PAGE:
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Suddenly being cheerful began to feel like a crime. Happiness became an unfair advantage. I began to despise my position of small privileges.
Over the past few days, I have been noticing my growing reluctance and dislike to actively engage on social media. I have become more conscious of what I am doing in that space, wondering how important it was for me to express a thought, post a picture or write a message on the timeline at a time when people in my home country were lurching between life and death.
I have been feeling a bit clunky in the heart before I posted anything. It is a problem that I had never experienced before. I have always exercised some amount of caution while interacting on social media, but what I was now feeling was a nebulous sense of guilt.
It crept into my consciousness, like a snake into a larder, making me wonder if I was being brazenly indifferent to the reality of a world in pain, especially because I was so incapable to do anything worthwhile to save a life or support a soul. Every time I soaked in a happy moment, broke into a smile or a song, received a praise or clinked the glass, I wondered if I was justified in relishing the occasion when thousands out there were desperate to be just alive.
It took a while for me to decipher that the source of my guilt lay in my deep sense of empathy. It was compassion taken to its extreme that was lancing at my heart and threatening to tip my tranquility.
But then, empathy and compassion aren’t bad things, are they? Yes, they are when left unrestrained. It is a lesson I learnt the hard way after the passing of my dad.
We attach a lot of importance to the template of empathy in our lives and rightly so. Humanity thrives on compassion alone. But when we allow that ‘feeling for the other’ beyond a justified point, it can turn into poison that will cause our wellness to decay slowly.
When I realized that I was slowly beginning to feel the widespread pain and suffering of my countrymen (including people I knew) in my bones, that it was crushing my own cultured sense of optimism, I forced myself to look away.
When I realized that the condition of those gasping for breath, those who were losing loved ones, those who were scrambling for help, those pitiful cries and pleadings were affecting my lucidity, I had to take a judicious decision about how far I was going allow myself to fuse with the scenario unfolding out there.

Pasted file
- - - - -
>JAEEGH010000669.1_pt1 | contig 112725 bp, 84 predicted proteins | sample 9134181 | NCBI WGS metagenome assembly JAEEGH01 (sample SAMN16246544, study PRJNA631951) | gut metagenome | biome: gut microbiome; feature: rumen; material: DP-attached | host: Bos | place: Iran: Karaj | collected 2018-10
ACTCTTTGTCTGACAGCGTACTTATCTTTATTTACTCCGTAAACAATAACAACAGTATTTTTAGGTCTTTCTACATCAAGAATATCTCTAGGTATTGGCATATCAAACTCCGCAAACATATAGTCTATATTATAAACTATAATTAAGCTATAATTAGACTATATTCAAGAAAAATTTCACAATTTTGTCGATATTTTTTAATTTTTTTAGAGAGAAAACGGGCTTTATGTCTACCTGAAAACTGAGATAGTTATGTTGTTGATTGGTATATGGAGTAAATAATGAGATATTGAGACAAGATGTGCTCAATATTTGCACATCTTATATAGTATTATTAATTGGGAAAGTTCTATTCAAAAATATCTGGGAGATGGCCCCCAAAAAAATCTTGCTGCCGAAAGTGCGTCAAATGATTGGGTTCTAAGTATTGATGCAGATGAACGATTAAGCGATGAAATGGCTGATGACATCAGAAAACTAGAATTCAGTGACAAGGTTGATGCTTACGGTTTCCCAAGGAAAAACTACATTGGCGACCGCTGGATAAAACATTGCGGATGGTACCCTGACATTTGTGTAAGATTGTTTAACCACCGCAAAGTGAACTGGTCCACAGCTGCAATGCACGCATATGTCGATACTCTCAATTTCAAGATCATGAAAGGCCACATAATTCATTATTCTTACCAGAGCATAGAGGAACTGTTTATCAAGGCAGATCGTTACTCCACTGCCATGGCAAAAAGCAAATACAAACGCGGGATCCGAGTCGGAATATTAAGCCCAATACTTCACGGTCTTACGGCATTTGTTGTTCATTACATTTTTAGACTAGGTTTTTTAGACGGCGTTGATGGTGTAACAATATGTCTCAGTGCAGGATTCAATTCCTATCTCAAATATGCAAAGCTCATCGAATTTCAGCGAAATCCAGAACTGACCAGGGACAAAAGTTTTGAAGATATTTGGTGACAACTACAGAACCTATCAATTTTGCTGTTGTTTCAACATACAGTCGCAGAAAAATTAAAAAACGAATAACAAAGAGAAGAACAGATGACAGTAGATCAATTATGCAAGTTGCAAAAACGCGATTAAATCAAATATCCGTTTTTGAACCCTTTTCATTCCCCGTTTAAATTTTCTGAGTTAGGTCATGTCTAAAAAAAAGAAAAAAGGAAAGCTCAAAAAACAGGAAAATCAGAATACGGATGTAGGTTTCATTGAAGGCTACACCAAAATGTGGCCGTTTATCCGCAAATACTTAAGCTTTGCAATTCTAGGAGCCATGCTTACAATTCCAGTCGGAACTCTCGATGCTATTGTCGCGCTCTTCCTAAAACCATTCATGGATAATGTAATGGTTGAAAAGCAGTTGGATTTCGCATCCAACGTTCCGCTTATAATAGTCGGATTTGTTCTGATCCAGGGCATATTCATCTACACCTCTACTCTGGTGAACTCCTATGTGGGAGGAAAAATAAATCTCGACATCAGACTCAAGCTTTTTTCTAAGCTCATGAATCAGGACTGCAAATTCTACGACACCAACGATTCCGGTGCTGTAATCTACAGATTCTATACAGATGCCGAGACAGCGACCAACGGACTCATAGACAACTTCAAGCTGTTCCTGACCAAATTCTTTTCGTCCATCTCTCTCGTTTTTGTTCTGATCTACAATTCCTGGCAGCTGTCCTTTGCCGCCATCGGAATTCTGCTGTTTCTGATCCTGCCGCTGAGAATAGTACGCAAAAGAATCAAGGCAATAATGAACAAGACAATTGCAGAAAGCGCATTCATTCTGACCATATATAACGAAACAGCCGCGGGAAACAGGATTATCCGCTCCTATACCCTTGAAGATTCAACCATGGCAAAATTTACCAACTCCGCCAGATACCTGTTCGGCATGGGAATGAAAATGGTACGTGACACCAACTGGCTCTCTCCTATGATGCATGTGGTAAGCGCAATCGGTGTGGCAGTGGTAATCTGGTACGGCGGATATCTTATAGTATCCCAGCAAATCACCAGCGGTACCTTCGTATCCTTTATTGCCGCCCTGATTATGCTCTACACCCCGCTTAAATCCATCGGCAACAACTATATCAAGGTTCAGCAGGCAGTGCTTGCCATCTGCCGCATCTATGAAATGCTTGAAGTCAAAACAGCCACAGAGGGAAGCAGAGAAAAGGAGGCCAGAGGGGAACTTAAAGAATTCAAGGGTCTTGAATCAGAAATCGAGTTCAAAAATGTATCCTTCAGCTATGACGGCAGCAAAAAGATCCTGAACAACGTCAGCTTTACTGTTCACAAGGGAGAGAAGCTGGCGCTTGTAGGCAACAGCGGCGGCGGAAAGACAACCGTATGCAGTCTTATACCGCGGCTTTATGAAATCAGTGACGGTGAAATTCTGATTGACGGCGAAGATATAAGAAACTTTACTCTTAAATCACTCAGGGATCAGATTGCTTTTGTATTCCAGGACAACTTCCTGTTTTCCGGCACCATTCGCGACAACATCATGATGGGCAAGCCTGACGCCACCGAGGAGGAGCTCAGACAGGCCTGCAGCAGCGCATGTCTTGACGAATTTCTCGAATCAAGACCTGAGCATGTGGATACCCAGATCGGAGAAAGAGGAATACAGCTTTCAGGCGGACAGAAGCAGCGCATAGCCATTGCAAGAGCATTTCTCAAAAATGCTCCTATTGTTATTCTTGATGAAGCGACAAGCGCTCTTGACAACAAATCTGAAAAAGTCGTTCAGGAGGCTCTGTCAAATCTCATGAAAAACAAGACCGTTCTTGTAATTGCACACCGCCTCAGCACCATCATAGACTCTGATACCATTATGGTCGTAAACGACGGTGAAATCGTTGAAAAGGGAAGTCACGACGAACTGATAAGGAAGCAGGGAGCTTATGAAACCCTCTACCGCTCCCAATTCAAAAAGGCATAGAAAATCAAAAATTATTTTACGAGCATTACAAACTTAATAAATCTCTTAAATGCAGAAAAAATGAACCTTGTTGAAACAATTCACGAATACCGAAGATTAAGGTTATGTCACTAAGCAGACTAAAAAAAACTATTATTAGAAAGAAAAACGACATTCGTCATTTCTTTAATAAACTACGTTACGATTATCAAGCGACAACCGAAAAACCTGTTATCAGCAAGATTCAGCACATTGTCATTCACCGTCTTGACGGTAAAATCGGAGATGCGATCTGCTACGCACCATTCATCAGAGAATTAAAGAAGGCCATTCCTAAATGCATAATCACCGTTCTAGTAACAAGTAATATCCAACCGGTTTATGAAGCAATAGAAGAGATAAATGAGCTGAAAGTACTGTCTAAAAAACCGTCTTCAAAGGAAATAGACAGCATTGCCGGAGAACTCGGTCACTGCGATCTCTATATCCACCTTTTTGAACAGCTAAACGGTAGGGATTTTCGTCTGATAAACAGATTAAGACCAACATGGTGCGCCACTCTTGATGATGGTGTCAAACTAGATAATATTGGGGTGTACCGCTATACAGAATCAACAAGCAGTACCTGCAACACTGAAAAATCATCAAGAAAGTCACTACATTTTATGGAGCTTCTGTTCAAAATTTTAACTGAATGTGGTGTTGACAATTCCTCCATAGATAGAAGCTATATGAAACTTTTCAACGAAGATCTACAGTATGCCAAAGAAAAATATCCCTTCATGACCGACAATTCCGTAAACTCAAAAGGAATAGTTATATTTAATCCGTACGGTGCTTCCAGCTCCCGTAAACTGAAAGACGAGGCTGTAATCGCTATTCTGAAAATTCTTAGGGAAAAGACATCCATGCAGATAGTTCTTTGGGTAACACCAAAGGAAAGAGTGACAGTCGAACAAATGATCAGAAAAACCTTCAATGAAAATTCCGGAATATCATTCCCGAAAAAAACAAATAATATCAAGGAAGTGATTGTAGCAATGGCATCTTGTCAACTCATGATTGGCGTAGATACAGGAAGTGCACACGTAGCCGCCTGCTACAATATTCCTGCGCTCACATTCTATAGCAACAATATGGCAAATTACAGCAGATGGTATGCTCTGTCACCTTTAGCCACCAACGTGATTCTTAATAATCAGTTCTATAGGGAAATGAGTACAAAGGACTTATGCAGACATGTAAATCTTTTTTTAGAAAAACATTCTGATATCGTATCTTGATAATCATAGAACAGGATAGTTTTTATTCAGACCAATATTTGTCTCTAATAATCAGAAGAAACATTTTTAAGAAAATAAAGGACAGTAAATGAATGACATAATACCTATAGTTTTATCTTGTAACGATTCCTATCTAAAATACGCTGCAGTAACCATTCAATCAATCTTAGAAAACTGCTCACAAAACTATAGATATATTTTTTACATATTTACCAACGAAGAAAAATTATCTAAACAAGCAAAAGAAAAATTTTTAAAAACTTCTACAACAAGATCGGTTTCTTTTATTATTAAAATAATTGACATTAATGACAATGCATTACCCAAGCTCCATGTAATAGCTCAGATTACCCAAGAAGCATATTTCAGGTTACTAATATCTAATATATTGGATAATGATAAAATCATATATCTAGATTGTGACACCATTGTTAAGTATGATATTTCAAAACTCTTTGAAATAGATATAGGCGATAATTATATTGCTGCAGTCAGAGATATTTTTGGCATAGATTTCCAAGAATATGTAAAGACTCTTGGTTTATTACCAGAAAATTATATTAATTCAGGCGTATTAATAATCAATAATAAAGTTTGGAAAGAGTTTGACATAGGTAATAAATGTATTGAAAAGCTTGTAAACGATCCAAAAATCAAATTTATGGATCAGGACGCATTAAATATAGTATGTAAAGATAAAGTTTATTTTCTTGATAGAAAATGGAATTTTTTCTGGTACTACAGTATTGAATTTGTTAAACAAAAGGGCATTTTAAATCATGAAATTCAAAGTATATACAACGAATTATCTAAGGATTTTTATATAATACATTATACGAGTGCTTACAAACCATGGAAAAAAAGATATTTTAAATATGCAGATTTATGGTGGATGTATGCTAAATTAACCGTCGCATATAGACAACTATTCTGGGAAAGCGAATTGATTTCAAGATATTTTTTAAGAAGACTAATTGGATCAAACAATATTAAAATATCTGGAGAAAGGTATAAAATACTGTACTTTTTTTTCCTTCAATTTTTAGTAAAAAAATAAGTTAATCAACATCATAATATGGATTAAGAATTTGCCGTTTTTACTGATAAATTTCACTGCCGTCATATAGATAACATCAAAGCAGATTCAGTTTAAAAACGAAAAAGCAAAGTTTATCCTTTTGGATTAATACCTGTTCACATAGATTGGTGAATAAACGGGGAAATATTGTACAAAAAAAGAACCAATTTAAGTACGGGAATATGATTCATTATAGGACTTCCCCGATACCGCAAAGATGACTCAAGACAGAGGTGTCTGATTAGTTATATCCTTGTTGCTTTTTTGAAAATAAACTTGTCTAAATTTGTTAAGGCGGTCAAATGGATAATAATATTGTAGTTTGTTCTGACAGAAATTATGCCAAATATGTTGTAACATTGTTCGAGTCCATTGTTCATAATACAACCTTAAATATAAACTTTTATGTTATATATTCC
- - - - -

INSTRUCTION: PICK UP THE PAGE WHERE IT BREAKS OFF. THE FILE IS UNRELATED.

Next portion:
We cannot let our empathy to convert into guilt, or worse, become our own nemesis. Empathy is a beautiful emotion that must encourage us to walk beside those who are in pain, but never make us walk the way for them. I am cognizant of the downsides of strongly identifying with others’ afflictions, but I have yet to fully learn to translate the valuable theory into practice.
I was once again on the verge of falling into the danger of adopting the other man’s suffering as my own. It happens every time I see a tragedy around me. But this time, I am working on it more consciously, carefully eschewing all that will affect my mental well-being.
I hugely owe it to myself. No, it is not being selfish, it is being rational.
I am deeply aware and concerned of what is happening. It makes me want to cry occasionally, but I quickly gather my wits and acknowledge that ‘it is what it is’.
I am also mindful of the fact that I don’t have a panacea for the ills of the world. Wishing that I had a way to help, a way to set things right is goodwill, but knowing that I don’t have much means to do it and hence to keep calm is good sense. Sooner or later, the universe will tire of its theatrics and reverse the trend.
Till such time, let me sit tight, watering my hope for better times with prayer and my writing. As of now, they are only two things that are in my capacity to do, and those I will do as best as I can, for the sake of humanity.
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Asha Iyer Kumar is an author, life-writing coach, active blogger, and youth motivational speaker
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